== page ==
Methotrexate is primarily eliminated by the kidney via glomerular filtration and active secretion. Clearance rates for methotrexate vary and at higher doses are generally decreased due to saturation of renal tubular reabsorption. Renal impairment or third space effusion (ascites, pleural effusions), decrease elimination and increase methotrexate serum concentrations. Therapy with methotrexate should be administered cautiously and at reduced dosages in patients with compromised renal function. Administration of leucovorin reduces toxicity from high dose methotrexate regimens or delayed elimination. Clinical monitoring of renal function is recommended.

References

  1. "Product Information. Methotrexate and Methotrexate LPF (methotrexate)." Lederle Laboratories, Wayne, NJ.
  2. "Product Information. Rheumatrex (methotrexate)." Lederle Laboratories, Wayne, NJ.
Major

Methotrexate (Includes Otrexup) ↔ Stomatitis

Severe Potential Hazard, High plausibility

Applies to: Inflammatory Bowel Disease, Peptic Ulcer, Diarrhea

Methotrexate induces stomatitis within the oral mucosa and gastrointestinal tract. Therapy with methotrexate should be administered with extreme caution in patients with peptic ulcer disease or ulcerative colitis. If vomiting, diarrhea or ulcerative stomatitis occur, treatment should be discontinued until recovery to avoid the risk of hemorraghic enteritis or intestinal perforation which could be fatal.

References

  1. "Product Information. Rheumatrex (methotrexate)." Lederle Laboratories, Wayne, NJ.
  2. "Product Information. Methotrexate and Methotrexate LPF (methotrexate)." Lederle Laboratories, Wayne, NJ.

Otrexup (methotrexate) drug Interactions

There are 781 drug interactions with Otrexup (methotrexate)

Otrexup (methotrexate) alcohol/food Interactions

There are 3 alcohol/food interactions with Otrexup (methotrexate)

Drug Interaction Classification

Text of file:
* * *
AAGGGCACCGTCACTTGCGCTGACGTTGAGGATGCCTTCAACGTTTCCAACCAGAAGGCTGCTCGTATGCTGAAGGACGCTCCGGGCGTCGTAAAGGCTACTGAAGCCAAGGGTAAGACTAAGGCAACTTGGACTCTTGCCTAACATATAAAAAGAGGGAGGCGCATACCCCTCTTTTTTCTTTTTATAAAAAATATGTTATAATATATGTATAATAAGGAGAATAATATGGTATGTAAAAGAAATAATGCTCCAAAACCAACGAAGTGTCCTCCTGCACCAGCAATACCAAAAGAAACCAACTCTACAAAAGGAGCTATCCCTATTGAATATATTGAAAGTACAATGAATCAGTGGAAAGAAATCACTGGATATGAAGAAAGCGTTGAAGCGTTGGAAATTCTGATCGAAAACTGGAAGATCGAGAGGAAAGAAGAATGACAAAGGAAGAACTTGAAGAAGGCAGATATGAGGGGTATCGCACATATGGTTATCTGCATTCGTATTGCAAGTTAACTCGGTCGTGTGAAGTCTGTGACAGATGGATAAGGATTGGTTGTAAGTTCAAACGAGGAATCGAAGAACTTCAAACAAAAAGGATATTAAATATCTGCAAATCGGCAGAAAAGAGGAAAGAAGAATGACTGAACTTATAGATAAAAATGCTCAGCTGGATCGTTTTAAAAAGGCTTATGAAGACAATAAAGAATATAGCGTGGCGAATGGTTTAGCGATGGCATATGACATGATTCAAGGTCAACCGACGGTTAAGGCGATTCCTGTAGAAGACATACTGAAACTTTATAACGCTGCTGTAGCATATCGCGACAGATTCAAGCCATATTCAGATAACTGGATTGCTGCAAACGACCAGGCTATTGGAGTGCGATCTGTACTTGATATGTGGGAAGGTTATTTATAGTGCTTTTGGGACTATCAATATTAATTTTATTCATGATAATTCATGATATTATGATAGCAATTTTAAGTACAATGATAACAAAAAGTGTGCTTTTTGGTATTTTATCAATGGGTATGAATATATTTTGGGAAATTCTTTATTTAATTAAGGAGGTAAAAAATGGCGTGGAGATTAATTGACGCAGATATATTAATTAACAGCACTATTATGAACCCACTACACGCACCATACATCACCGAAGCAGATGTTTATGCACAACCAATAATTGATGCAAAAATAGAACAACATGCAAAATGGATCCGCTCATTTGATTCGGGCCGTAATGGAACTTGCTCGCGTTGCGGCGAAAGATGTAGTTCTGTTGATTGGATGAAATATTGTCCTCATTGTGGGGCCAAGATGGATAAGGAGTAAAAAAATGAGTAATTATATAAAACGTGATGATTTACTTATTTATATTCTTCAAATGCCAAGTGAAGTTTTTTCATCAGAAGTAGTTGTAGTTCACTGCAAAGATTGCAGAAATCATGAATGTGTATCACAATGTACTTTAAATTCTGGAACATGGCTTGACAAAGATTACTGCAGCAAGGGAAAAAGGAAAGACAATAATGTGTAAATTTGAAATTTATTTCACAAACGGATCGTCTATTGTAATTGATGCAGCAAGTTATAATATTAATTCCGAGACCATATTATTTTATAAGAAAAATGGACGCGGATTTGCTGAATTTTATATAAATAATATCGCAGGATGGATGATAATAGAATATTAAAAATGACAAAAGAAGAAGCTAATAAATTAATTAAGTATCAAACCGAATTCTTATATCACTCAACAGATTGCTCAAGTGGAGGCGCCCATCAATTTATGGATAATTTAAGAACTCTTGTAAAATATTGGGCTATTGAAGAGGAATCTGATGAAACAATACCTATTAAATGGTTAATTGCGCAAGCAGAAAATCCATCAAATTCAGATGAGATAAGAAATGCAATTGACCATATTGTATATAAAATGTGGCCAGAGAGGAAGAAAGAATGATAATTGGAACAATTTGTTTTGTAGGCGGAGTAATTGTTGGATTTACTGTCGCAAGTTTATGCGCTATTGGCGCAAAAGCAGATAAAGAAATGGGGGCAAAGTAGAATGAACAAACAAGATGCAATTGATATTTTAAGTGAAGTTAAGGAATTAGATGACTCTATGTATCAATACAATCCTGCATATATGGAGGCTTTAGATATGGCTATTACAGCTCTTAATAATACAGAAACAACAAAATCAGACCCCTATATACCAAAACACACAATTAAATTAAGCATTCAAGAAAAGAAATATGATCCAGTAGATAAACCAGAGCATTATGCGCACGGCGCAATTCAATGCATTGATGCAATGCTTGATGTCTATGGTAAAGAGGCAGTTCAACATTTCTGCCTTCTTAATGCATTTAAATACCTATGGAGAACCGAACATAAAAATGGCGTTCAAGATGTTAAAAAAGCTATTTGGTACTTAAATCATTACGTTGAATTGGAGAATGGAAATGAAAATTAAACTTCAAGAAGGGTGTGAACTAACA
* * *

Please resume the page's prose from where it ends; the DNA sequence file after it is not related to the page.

The classifications below are a general guideline only. It is difficult to determine the relevance of a particular drug interaction to any individual given the large number of variables.

Major Highly clinically significant. Avoid combinations; the risk of the interaction outweighs the benefit.
Moderate Moderately clinically significant. Usually avoid combinations; use it only under special circumstances.
Minor Minimally clinically significant. Minimize risk; assess risk and consider an alternative drug, take steps to circumvent the interaction risk and/or institute a monitoring plan.

Do not stop taking any medications without consulting your healthcare provider.

Disclaimer: Every effort has been made to ensure that the information provided by Multum is accurate, up-to-date and complete, but no guarantee is made to that effect. In addition, the drug information contained herein may be time sensitive and should not be utilized as a reference resource beyond the date hereof. This material does not endorse drugs, diagnose patients, or recommend therapy. Multum's information is a reference resource designed as supplement to, and not a substitute for, the expertise, skill, knowledge, and judgement of healthcare practitioners in patient care. The absence of a warning for a given drug or combination thereof in no way should be construed to indicate that the drug or combination is safe, effective, or appropriate for any given patient. Multum Information Services, Inc. does not assume any responsibility for any aspect of healthcare administered with the aid of information Multum provides. Copyright 2000-2016 Multum Information Services, Inc. The information contained herein is not intended to cover all possible uses, directions, precautions, warnings, drug interactions, allergic reactions, or adverse effects. If you have questions about the drugs you are taking, check with your doctor, nurse, or pharmacist.